Still Faithful in Today's Age
As the opening bars started, I recalled my motivation for coming here. Besides looking to see and be seen, for what reasons does opera appeal to its audience? I tried to picture how opera was once a popular art form (indeed, the first best-selling record was that of an opera star, sold in Italy). "Così Fan Tutti" was first performed in an era with no recorded media, set to a style of music that was popular. But even without contextualizing it within its time — making the medium seem anachronistic — it is not hard to place the motivation for opera firmly in the modern day. Look at soap operas, telenovelas and k-dramas today, and it starts to make sense: the same over-the-top plots and lovers are not hard to find. With the medium seeming less alien, it becomes clear that opera is purposefully hyperbolic to draw out shared parts of human nature — a trait shared by popular music and movies today. For example, "Così"’s aria “Love is Like a Little Thief” resonates with anyone whose love life has ever been anything but sublime.
I am not a big fan of the Classical period (I think the music is mostly repetitive, with an emphasis on the technical, and forgettable compared to the work of later composers) but I was pleasantly surprised. There was one lovely aria (the aforementioned “Love is Like a Little Thief”) with a simple, lyrical melody that made my hair stand on end. The operatic exaggeration resonated with me here; despite the overwhelming differences between when the piece was written and now, the alternating joy and frustration of being in love remains the same (“a little serpent is love/He takes away and gives peace/as he pleases to the heart”). Some things truly defy both time and custom.
The attitudes of the time shone through in this piece, however. What stood out to me is the cavalier attitude towards war, reflecting a more violent era. Women believe they may never see their husbands again (and that they may die horribly), and yet the joke is on them. I found it difficult to laugh. The overall message of the work is “all women cheat, but we live with it.” Unsurprisingly, men escape scrutiny. They are arguably more easily persuaded to cheat on their lovers — and with their best friends’ beaus no less. Indeed, they instigate the infidelity: they accept the bet (that each can seduce the other’s fiancée) and are not chided for it.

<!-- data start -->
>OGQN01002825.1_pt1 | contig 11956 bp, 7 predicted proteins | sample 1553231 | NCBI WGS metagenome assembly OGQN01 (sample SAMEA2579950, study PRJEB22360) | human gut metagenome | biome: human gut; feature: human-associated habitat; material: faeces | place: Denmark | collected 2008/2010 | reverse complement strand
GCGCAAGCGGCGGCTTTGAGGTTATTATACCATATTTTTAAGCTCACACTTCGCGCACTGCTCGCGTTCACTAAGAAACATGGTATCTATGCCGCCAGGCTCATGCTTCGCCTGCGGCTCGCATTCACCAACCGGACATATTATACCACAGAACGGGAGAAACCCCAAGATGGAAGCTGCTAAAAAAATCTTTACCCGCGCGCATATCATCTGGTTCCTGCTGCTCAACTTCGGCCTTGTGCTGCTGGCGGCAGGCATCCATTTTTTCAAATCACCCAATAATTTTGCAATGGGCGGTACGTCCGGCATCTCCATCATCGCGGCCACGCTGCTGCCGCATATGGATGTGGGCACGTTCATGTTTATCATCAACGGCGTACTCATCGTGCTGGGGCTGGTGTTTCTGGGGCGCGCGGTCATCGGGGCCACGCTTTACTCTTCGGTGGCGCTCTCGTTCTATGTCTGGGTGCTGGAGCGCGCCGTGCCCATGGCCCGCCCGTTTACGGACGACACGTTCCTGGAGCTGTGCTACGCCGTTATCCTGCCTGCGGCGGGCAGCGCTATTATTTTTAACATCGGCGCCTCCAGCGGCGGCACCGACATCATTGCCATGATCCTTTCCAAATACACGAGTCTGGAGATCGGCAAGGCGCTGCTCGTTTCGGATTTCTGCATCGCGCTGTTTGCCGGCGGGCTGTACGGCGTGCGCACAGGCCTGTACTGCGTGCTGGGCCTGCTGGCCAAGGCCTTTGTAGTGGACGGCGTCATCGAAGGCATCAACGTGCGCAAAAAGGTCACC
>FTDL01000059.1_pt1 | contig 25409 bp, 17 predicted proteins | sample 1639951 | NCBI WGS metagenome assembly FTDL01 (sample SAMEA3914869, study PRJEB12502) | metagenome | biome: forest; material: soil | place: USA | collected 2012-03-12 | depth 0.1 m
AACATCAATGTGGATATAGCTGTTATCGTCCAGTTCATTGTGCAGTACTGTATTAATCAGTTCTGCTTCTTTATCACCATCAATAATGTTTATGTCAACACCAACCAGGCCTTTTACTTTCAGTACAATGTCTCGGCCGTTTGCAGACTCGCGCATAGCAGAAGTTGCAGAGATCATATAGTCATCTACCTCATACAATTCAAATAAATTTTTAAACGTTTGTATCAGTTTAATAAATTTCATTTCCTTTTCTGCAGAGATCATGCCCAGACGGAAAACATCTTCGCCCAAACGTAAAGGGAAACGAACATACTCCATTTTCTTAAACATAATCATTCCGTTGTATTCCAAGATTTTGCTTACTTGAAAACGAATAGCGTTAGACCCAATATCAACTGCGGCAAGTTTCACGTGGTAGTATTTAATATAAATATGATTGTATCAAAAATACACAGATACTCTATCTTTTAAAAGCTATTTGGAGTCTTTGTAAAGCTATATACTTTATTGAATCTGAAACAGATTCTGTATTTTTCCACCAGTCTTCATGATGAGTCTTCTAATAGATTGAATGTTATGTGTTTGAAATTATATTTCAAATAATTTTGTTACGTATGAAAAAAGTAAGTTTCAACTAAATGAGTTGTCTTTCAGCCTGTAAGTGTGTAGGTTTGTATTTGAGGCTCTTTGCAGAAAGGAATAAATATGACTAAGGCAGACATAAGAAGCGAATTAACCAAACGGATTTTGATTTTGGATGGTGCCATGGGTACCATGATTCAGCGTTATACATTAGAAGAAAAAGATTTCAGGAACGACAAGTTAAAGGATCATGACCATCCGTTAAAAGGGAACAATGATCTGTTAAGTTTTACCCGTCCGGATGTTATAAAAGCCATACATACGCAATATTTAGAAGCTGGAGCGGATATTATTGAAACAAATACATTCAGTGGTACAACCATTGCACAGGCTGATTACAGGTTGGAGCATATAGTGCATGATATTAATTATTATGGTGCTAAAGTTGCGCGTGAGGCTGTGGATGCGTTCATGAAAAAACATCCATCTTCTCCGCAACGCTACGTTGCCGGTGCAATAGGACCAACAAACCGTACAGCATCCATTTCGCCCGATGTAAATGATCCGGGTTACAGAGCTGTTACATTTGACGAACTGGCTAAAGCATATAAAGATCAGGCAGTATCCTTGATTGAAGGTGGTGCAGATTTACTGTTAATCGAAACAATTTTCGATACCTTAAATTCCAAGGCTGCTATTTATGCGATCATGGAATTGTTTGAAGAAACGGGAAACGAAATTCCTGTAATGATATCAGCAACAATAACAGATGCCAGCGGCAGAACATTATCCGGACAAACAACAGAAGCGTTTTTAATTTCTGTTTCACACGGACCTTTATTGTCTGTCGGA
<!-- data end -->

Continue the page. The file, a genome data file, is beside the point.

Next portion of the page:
To look down on "Così"’s plot from the standpoint of a more enlightened society would be a mistake. It is not hard to find similar misogynistic attitudes in media today: specifically, the idea that badgering enough — even to the point of assault — will lead to affection. The performances show little developing attraction otherwise (between disguised men and fiancées) and give very little in the way of an alternative explanation, other than that the harassment was successful in its aim. This notion is reflected in modern day rom-coms where predatory behavior is rewarded. The manipulative tactics used by the protagonists also go unchallenged by any character, and are again played for laughs. In one scene, a man even threatens suicide if the woman he desires does not return his affection — and it works. Such antics would not be out of place in “Revenge of the Nerds” or “Animal House.”
Presenting such a piece in an environment such as Carnegie Mellon raises questions about whether directorial choices could, or should, moderate some of the protagonists’ worst excesses. I came away concluding that there is only so much an old text can be re-interpreted short of modifying it. (“Albanians” was translated from Italian as “hippies.”) I wonder if the director could have gone further in terms of blocking, such as the degree of intimidation of female lovers. However, I believe there is a strong argument for presenting the piece in its original form, transposed into the modern day. Seeing such behavior in a more modern context raises questions of how unrealistic it is. Similar misogyny would not have been out of place in 1960s San Diego, where this production was set. While the director’s stated intention was to set the piece in a time of female sexual liberation, the setting was also, maybe unintentionally, a shrewd choice for drawing attention to male chauvinism in a time considered relatively modern. Perhaps viewing "Così" as a dusty time capsule is a mistake at everyone’s peril.